Friday, March 31, 2006

With a Grain of Salt

There is an old custom to have salt on the Shabbat table. Some people confuse this custom with a different custom of dipping your challa in salt, which comes from a time when people made their challah without salt. If you've ever forgotten to add salt to your challah, then you know where that custom comes from.

But the custom of having salt on the table is derived from the Temple, where salt was used and eaten with the offerings, where it's proscribed as "the salt of God's covenant". What is the covenant of salt?

During the six days of creation - recounts the Midrash - when the "waters above" were separated from the "waters below" the lower waters protested that they were now very lowly and far from God. So God promised them that they would be elevated by humanity. How do we get sea salt? We boil water - thus, even the water gets elevated, leaving only the lowly salt down below. The "covenant of salt" therefore teaches that we should look for spirituality in all parts of creation, not just the obviously "holy" things and activities.

Ask at your table: What is an activity that most people don't consider spiritual? How could you turn that into a spiritual activity?

Bonus - make your own challah: Since we began with challah, I would like to share with you the recipe for my wife's famous challah (in her humility she claims she cribbed the recipe from her friend Tal). She claims that it is easy to make. All I know is that it is easy to eat - so much so that I have to remove it from the table lest everyone fill up on challah and not have room for the rest of the meal.

2 cups water, 1 TB dry yeast
3/4 or so vegetable oil
3/4 cup sugar
1 egg
about 2 cups whole wheat flour
add white flour (about 5 cups) until consistency is right (not sticking to fingers)
Let rise until it doubles in size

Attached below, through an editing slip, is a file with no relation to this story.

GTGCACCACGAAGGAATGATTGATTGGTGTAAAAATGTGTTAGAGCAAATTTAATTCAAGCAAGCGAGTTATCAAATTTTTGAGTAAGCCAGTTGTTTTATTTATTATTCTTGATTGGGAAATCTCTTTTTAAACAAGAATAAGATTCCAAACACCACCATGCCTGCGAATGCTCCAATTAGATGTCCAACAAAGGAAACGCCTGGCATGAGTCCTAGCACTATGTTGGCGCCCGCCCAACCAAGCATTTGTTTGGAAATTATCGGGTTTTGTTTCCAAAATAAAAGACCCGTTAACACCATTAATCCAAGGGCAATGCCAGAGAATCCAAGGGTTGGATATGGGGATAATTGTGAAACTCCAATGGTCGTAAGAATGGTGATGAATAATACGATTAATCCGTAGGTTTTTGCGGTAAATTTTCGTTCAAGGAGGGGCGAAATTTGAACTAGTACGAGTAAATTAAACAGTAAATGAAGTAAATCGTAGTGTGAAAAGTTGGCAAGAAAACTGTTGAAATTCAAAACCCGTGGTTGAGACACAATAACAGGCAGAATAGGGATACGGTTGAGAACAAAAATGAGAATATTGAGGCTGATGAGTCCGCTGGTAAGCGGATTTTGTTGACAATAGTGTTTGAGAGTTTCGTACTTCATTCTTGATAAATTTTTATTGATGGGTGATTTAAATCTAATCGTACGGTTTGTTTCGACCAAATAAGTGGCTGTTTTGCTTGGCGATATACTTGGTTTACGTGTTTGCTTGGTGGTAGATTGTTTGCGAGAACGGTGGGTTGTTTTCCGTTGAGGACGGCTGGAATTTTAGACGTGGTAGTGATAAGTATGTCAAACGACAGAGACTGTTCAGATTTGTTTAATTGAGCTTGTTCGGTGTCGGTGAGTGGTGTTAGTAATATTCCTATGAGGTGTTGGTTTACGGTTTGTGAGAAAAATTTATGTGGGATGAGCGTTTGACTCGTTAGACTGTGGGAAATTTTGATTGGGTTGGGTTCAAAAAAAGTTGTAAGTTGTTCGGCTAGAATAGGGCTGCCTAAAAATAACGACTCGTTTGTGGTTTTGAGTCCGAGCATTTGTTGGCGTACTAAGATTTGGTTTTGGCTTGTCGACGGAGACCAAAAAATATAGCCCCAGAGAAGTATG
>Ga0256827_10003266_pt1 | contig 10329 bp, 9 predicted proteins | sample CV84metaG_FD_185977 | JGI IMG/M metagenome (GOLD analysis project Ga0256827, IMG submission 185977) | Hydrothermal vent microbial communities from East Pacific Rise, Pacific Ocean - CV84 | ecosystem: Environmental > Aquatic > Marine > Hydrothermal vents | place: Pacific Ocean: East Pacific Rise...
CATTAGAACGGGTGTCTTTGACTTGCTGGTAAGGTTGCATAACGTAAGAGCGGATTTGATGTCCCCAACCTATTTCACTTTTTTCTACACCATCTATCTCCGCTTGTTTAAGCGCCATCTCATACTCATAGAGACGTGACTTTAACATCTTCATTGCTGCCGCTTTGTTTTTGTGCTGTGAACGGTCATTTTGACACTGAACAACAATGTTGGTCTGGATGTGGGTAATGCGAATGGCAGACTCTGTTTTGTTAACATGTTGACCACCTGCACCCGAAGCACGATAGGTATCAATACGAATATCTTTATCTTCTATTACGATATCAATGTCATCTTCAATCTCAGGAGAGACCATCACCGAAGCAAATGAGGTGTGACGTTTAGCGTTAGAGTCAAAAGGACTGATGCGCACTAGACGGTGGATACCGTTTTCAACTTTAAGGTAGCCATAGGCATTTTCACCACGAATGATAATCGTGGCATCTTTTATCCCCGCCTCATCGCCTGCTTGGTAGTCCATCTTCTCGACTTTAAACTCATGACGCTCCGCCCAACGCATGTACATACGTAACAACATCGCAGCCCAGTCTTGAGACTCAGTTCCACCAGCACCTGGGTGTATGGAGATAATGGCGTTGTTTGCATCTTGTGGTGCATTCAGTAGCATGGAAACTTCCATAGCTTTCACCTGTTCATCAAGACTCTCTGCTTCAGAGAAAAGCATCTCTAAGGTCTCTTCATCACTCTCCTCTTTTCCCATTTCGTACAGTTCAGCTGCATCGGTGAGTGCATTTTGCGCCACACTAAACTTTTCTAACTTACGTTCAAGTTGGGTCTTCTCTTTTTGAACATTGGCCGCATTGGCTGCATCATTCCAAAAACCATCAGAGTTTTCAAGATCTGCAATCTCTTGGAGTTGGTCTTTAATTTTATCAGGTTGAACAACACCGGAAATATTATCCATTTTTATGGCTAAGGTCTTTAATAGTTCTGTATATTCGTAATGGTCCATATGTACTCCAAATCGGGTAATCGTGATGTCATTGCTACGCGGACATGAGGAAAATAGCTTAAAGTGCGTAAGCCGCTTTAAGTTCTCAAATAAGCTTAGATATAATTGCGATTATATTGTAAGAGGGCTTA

Punch, braid, let rise another while, then bake at 350 until brown.

(I've never made this recipe but have learned over the years how to tell when it is done by the smell - when the whole house wafts with an enticing smell, it's about done)

How to eat challah:
King Solomon decreed that we should have salt on our Shabbat table in order to make our table a symbolic altar. Like the priests, we wash our hands with a washing cup, dry them and then don't speak until Hamotzi. The one making Hamotzi holds the 2 challas with all ten fingers, to have in mind the 10 labors required to turn a wheat seed into bread and the 10 words in the bracha (BARUCH ATOH A-DONOI E-LOHAYNU MELECH HA-OLAM HA-MOTZI LECHEM MIN HA-ARETZ)....remember "Eeny-Meeny-Miny-Mo" from a few weeks ago?


chai said...

As usual, I enjoyed your insights. I wanted to add some spice to your fine salt insight. Otzar Chaim, which is a Kaballistic exposition on the commandments of the Torah, offers an interesting explanation for the symboloism of salt. He says that salt is used as a preservative as it has the ability to prevent foods from rotting. He says, therefore, that salt represents the core of the person which is preserved no matter what one does. It remains unaffected by any wrongdoing he may have committed. The core is preserved and retains its holiness. This affords the person the ability to change his ways, as he has a point of holiness that has remained, which he can grasp and use to pull himself up again.
For this reason we use salt on sacrifices. Sacrifices are generally being brought as part of the process of repentance. We wish to remind ourselves at this time of the core of holiness we possess that has enabled us to return to God.

socialworker/frustrated mom said...

I actually learned that inyan inside the mishna berura in seminary so I learned all the reasons including bris melach.

LP said...

If you double the recipe, you can also perform the mitzva of separating challa -- the portion of dough reserved for the Kohanim. This is one of the three special mitzvot traditionally done by women. There is also a very nice "Yehi Ratzon" techina that is said at this time, and it is an auspicious moment to pray for anyone who needs healing, a mate, children, parnassa...

Avromi said...

where does it say this reason for the ten fingers and arent there eleven steps including the baking?